Dick at the Heart of Darkness
Wednesday 26 October 2005
After W. was elected, he sometimes gave visitors a tour of the love alcove off the Oval Office where Bill trysted with Monica - the notorious spot where his predecessor had dishonored the White House.
At least it was only a little pantry - and a little panting.
If W. wants to show people now where the White House has been dishonored in far more astounding and deadly ways, he'll have to haul them around every nook and cranny of his vice president's office, then go across the river for a walk of shame through the Rummy empire at the Pentagon.
The shocking thing about the trellis of revelations showing Dick Cheney, the self-styled Mr. Strong America, as the central figure in dark conspiracies to juice up a case for war and demonize those who tried to tell the public the truth is how un-shocking it all is.
It's exactly what we thought was going on, but we never thought we'd actually hear the lurid details: Cheney and Rummy, the two old compadres from the Nixon and Ford days, in a cabal running the country and the world into the ground, driven by their poisonous obsession with Iraq, while Junior is out of the loop, playing in the gym or on his mountain bike.
Mr. Cheney has been so well protected by his Praetorian guard all these years that it's been hard for the public to see his dastardly deeds and petty schemes. But now, because of Patrick Fitzgerald's investigation and candid talk from Brent Scowcroft and Lawrence Wilkerson, he's been flushed out as the heart of darkness: all sulfurous strands lead back to the man W. aptly nicknamed Vice.
According to a Times story yesterday, Scooter Libby first learned about Joseph Wilson's C.I.A. wife from his boss, Mr. Cheney, not from reporters, as he'd originally suggested. And Mr. Cheney learned it from George Tenet, according to Mr. Libby's notes.
The Bush hawks presented themselves as protectors and exporters of American values. But they were so feverish about projecting the alternate reality they had constructed to link Saddam and Al Qaeda - and fulfilling their idée fixe about invading Iraq - they perverted American values.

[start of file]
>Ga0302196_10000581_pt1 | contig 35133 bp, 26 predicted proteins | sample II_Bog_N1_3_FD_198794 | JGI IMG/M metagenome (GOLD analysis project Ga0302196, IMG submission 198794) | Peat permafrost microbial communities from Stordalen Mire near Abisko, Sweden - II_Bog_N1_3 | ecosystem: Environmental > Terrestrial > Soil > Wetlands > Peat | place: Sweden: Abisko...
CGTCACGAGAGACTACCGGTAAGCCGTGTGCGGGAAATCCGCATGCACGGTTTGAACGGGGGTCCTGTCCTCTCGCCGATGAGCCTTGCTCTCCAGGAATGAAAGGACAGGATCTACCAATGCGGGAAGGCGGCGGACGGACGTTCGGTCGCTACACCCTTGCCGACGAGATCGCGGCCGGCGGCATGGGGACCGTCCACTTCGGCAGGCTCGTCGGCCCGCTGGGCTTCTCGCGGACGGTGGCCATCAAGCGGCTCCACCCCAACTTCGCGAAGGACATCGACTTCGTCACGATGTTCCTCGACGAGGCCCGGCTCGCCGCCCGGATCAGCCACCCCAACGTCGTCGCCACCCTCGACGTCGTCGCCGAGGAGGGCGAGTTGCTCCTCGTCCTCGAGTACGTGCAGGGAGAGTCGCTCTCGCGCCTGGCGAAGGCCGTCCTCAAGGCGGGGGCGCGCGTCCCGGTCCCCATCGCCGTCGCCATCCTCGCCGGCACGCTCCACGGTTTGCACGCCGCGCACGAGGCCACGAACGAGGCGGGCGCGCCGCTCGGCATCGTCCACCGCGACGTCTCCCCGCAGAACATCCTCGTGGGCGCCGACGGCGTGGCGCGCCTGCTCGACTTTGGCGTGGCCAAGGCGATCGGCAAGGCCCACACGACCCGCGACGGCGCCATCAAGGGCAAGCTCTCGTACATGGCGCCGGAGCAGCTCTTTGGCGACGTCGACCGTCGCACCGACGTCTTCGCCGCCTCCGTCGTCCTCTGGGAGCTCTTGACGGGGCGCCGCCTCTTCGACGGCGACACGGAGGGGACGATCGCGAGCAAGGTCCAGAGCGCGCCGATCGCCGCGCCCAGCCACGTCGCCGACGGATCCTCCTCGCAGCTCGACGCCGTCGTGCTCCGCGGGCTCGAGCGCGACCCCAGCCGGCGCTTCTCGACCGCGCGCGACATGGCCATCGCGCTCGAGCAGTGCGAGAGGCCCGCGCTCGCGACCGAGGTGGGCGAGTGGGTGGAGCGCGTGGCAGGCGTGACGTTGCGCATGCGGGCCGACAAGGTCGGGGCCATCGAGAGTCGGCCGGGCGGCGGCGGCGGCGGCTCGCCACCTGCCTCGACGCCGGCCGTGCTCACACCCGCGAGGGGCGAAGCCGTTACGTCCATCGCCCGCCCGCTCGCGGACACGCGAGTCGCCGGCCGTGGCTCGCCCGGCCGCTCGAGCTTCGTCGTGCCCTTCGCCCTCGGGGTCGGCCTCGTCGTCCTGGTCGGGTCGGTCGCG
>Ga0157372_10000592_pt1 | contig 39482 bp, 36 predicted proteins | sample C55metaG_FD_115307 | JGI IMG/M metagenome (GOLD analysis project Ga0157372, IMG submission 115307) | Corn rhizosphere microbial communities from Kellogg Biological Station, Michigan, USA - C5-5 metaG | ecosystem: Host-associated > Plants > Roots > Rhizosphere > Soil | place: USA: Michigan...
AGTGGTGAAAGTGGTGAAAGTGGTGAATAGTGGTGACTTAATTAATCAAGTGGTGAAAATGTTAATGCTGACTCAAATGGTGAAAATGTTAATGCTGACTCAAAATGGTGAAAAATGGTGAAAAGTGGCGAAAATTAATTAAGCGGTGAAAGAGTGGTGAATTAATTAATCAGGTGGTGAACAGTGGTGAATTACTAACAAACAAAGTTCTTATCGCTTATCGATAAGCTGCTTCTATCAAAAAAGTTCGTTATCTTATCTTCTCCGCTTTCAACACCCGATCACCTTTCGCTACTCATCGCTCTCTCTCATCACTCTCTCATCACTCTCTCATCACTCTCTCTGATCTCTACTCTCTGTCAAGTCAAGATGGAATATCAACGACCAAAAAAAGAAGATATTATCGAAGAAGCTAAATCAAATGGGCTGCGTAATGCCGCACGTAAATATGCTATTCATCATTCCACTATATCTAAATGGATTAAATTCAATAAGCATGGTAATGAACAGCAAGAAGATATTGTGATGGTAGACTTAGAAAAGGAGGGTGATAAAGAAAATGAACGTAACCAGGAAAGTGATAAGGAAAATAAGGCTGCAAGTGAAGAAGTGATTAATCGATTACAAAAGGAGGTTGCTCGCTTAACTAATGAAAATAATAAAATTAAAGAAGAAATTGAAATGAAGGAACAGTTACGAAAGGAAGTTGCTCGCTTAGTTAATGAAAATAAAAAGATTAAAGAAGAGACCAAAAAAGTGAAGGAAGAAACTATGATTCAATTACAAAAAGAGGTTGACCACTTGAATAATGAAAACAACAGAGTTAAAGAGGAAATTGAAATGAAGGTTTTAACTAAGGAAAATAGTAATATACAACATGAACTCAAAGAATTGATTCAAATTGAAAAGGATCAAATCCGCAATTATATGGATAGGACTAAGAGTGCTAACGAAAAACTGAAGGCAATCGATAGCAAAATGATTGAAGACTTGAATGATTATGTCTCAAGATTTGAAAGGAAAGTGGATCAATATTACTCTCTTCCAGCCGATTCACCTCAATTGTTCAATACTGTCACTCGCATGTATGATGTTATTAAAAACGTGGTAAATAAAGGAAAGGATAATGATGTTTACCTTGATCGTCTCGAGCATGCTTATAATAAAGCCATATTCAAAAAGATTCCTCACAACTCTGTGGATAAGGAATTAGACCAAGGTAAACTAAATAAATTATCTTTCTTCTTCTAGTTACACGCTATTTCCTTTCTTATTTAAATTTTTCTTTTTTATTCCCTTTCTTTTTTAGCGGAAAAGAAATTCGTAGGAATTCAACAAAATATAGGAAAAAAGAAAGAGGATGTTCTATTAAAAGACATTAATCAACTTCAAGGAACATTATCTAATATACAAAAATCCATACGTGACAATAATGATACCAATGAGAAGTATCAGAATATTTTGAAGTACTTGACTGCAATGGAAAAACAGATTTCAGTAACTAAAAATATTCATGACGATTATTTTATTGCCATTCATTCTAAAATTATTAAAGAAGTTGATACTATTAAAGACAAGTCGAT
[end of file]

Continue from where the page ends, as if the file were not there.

Whether or not it turns out to be illegal, outing a C.I.A. agent - undercover or not - simply to undermine her husband's story is Rove-ishly sleazy. This no-leak administration was perfectly willing to leak to hurt anyone who got in its way.
Vice also pressed for a loophole so the C.I.A. could do torture-light on prisoners in U.S. custody, but John McCain rebuffed His Tortureness. Senator McCain has sponsored a measure to bar the cruel treatment of prisoners because he knows that this is not who we are. (Remember the days when the only torture was listening to politicians reciting their best TV lines at dinner parties?)
Colonel Wilkerson, the former chief of staff for Colin Powell, broke the code and denounced Vice's vortex, calling his own involvement in Mr. Powell's U.N. speech, infected with bogus Cheney and Scooter malarkey, "the lowest point" in his life.
He followed that with a blast of blunt talk in a speech and an op-ed piece in The Los Angeles Times, saying that foreign policy had been hijacked by "a secretive, little-known cabal" that hated dissent. He said the cabal was headed by Mr. Cheney, "a vice president who speaks only to Rush Limbaugh and assembled military forces," and Donald Rumsfeld, "a secretary of defense presiding over the death by a thousand cuts of our overstretched armed forces."
"I believe that the decisions of this cabal were sometimes made with the full and witting support of the president and sometimes with something less," Colonel Wilkerson wrote. "More often than not, then-national security adviser Condoleezza Rice was simply steamrolled by this cabal."
Brent Scowcroft, Bush Senior's close friend, let out a shriek this week to Jeffrey Goldberg in The New Yorker, revealing his estrangement from W. and his old protégé Condi. He disdained Paul Wolfowitz as a naïve utopian and said he didn't "know" his old friend Dick Cheney anymore. Vice's alliance with the neocons, who were determined to finish in Iraq what Mr. Scowcroft and Poppy had declared finished, led him to lead the nation into a morass. Troop deaths are now around 2,000, a gruesome milestone.